As you might have seen in the Newsletter or on our Facebook page, ACIPP West Africa’s CV and cover letter writing trainings in Freetown have resumed a couple of weeks ago. We started the CV and Cover letter training programme in partnership with educational institutions to facilitate the integration of graduates into the job market. We found that the lack of skills and knowledge in crafting comprehensive, professional looking CV’s and Cover letters to be a major stepping stone for otherwise excellently qualified graduates. Simon Tsike-Sossah, ACIPP West Africa’s executive director, started these workshops in partnership with the Government Technical Institute in Kissy in November 2012. The workshops were met with a lot of interest, with over 250 Students attending the first workshop. The principals of the schools and Colleges we work with are acutely aware of their students’ lack of skills and knowledge in these areas, and they have all been very supportive of our idea and asked for more trainings after we trained the first group of students in their institution.

I usually start the trainings by introducing the idea of a CV or cover letter to the students, many of whom heard about them before, but never actually saw one. After stating the purpose, I draw the structure of a CV or a cover letter on the board and talk about the individual sections, to make sure that all the necessary information will be in the CV’s and cover letters. After this, the trainings usually get more lively, the students will have questions, and the presentation becomes more of a discussion. This is usually also the moment I start talking about the most delicate topic of the presentation – what personal information about yourself not to include. People in West Africa often mention their religion, marital status, their tribe and region – all things that one would not see in western-style CV’s. My main argument to not to include them is that including this information perpetuates longstanding problems like tribalism, religious factionalism and favouritism. At this point, there will usually be an interesting conversation between some of the students, the tecahers and me, because obviously, including this information can sometimes help you to get a job in Sierra Leone! And ultimately, what these young kids care about in a country with 70% youth unemplyoment is to get a job, which I can understand very well. So I usually try and strike a balance, and also tell them to mention these personal things rather in the cover letter than in the CV.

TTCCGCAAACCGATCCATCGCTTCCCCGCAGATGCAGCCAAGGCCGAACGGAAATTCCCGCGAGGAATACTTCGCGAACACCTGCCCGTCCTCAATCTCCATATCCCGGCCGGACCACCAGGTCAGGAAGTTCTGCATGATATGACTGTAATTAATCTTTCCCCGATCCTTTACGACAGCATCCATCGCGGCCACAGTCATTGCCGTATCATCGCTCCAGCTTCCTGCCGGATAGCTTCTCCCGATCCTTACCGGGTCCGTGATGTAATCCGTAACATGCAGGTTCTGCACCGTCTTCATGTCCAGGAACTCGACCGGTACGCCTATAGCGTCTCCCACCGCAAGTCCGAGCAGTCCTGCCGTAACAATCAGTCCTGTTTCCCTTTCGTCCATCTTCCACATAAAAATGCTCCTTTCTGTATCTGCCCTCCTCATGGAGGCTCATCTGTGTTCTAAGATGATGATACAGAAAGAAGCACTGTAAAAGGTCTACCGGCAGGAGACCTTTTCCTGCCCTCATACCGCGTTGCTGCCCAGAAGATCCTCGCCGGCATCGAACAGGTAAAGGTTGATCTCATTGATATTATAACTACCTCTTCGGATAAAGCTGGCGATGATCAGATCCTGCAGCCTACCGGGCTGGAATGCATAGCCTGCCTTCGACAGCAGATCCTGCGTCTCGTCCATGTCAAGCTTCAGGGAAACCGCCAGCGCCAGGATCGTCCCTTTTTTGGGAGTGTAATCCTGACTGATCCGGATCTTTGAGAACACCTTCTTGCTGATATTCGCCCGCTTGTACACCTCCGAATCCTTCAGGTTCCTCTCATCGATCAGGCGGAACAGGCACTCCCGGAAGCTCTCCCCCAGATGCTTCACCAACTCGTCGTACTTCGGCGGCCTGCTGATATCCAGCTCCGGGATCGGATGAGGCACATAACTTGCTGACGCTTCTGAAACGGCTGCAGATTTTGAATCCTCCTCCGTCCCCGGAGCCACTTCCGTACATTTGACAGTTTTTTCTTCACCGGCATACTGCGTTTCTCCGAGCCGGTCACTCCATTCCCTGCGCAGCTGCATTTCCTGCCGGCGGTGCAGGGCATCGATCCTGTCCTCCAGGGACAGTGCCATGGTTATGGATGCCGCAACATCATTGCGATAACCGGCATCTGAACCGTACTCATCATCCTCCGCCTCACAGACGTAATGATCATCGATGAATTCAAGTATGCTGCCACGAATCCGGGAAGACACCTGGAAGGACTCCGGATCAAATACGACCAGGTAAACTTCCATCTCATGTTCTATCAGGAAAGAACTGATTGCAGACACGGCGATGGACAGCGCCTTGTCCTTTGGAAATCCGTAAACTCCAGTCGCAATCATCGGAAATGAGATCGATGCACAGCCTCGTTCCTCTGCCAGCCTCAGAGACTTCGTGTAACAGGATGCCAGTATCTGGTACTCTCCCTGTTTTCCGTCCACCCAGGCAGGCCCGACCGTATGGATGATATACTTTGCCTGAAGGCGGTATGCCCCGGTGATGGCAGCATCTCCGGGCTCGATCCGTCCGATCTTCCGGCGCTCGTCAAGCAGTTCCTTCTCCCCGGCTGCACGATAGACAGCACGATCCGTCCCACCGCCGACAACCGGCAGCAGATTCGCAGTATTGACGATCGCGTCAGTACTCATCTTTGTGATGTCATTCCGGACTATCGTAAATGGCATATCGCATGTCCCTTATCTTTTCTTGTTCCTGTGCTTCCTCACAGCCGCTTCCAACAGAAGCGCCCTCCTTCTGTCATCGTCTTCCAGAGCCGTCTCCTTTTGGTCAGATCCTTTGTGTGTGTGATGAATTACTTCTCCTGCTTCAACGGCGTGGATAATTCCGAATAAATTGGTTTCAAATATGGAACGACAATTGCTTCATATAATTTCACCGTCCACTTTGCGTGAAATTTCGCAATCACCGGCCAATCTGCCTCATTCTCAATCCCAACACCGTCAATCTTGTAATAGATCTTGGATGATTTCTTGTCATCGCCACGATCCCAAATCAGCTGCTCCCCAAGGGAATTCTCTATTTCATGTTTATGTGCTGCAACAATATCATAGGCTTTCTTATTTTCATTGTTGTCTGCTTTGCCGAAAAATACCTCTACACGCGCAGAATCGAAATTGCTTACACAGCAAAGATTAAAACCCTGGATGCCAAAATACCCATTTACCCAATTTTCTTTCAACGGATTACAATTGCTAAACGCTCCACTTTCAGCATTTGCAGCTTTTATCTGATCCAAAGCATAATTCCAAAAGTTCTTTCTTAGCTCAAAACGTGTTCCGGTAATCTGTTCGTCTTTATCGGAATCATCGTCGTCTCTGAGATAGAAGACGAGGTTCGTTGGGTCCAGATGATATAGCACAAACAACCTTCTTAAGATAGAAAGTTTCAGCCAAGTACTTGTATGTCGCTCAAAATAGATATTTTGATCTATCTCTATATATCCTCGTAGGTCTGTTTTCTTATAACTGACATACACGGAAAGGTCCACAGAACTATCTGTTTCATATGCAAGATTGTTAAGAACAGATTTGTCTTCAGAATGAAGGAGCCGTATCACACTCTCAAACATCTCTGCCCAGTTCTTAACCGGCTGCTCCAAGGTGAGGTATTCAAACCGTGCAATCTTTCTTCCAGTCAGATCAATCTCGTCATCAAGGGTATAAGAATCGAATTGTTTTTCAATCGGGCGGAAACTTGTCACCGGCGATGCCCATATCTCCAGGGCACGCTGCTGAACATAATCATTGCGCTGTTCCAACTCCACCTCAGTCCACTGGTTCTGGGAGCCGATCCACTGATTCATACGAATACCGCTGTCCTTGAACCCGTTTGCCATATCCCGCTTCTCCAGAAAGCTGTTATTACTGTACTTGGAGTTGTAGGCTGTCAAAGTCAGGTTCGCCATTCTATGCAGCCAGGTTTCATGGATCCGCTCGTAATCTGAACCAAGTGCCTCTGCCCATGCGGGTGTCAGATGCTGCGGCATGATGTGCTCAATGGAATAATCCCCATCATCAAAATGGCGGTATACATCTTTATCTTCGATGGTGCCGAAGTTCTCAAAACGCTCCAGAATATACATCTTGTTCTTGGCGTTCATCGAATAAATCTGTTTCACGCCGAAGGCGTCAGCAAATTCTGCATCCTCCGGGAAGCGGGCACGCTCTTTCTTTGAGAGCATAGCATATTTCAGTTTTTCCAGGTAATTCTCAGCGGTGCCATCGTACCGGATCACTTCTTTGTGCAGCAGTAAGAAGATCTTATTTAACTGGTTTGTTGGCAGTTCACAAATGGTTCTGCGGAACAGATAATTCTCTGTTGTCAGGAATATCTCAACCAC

If possible, I try to have the cover letter training for one group 1-2 weeks after the CV training, so the students will have time to write up their CV’s and show them to me for feedback after the cover letter workshop. This is not only good for the students, but also for the trainers, since it gives us an idea of what has come through to the students and which issues need to be addressed more in depth in a next session. After a few weeks of experience in giving these trainings, I can say that the workshops are usually very well received both by students and the school staff, and that they address a real gap in knowledge in the general population. In the future, we plan on expanding these trainings from covering only application materials to more topics, like public speaking skills and other blocks for personal development that will help graduates’ entrance in the job market. Often, more than one teacher sits in on the training, and they and the students often come up to me afterward to thank me for the presentation. This, and seeing someone write a good CV after a training, is what makes these trainings personally very rewarding!